The Santa Clarita City Council, setting aside objections from homeowners who said a proposed development could trigger landslides or other geologic problems, has cleared the way for a developer to build 281 houses in Canyon Country.
Council members said the project by Weston Development was well-designed and that grading for the development would actually protect nearby neighborhoods from landslides. "They're making your land safer," Mayor Jo Anne Darcy told a small group of protesters at a public hearing Tuesday night.
But Karen Holder and other protesters insisted that unstable soil near the proposed site is already causing homes to settle and crack on Foxlane Drive and other streets. They said they feared that the Weston development would further undermine the foundations of their homes.
The 80-acre site, north of Whites Canyon Road and Nadal Street, is an unincorporated area that Weston has asked to be annexed into the city.
The council voted 4 to 1, with Councilwoman Jan Heidt dissenting, to approve a zoning change for the property on the assumption that it would eventually become part of the city.
Heidt said an environmental impact report should have been prepared for the project because of its size. City planners, however, concluded that such a review was unnecessary because it would not have a significant impact on the environment.
In return for city approval, the developer would donate 32 acres of land near Canyon High School for a municipal park and contribute $700,000 toward the park's construction. The park would be south of the development.
Weston officials also agreed to pay $1.5 million in road and bridge construction fees--twice the amount required by law--and to pay a local tax of about $6,000 a unit to help build schools in the rapidly growing Santa Clarita Valley.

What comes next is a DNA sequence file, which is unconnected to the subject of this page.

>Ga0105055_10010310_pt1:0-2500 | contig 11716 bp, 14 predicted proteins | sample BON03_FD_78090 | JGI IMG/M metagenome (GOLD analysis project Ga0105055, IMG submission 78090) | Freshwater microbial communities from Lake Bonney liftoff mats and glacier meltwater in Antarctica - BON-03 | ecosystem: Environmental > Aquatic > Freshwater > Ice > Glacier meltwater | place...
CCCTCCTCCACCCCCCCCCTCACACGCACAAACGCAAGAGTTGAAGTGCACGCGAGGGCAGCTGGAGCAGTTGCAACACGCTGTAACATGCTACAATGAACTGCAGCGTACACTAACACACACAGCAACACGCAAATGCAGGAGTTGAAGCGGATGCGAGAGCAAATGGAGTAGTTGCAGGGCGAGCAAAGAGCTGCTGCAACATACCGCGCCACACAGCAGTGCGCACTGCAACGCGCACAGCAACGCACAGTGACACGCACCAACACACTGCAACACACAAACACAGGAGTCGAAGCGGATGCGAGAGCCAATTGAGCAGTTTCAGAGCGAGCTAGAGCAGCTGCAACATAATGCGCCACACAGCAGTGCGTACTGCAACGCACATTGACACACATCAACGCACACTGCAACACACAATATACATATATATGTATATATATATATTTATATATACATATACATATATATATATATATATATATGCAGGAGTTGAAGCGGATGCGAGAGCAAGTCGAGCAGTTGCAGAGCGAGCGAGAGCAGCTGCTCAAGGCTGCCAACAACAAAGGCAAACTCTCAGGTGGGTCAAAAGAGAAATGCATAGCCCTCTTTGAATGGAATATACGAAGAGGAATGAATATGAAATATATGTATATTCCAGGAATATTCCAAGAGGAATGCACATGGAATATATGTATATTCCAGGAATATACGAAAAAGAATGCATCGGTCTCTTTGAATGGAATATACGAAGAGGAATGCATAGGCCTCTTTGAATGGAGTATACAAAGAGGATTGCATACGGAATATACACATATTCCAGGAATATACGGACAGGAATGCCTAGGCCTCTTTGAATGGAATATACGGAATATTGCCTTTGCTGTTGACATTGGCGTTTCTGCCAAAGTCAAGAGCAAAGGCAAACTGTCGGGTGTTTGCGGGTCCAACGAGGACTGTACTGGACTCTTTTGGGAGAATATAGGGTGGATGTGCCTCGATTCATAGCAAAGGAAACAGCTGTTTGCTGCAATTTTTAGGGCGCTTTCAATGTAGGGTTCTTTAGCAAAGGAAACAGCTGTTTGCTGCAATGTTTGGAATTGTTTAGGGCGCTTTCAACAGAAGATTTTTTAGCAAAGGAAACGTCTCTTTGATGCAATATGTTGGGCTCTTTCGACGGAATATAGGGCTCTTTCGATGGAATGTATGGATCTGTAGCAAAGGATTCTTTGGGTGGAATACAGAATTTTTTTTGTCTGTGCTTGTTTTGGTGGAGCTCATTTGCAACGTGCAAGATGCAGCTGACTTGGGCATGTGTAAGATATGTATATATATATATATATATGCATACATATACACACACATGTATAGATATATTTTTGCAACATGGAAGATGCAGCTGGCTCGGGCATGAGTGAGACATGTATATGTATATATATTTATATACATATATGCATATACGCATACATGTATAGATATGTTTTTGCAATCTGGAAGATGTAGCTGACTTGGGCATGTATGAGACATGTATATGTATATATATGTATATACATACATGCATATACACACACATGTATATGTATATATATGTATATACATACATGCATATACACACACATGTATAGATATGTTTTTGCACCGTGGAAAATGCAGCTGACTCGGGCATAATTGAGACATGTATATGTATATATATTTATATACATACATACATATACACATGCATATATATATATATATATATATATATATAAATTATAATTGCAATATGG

The tax, approved by voters in 1987, was declared unconstitutional two years later by a state appellate court, but Weston agreed to pay the tax anyway, company President John A. Ashkar said.
Council members said the parkland donations, school fees, and funds for roads and bridges would benefit the entire community.
Protesters told the council that concessions from the developer did not outweigh the risks to their property. "Don't let the developers buy the city with offers of money and land," Dennis Dayton said.
The opponents also said that the potential environmental problems of the development were not adequately studied, that the project would clog streets with unwanted traffic and that Weston refused to modify its plans to alleviate the homeowners' concerns.
The council ordered Weston to post a bond to guarantee that the company would repair any homes damaged by geologic problems caused by the development.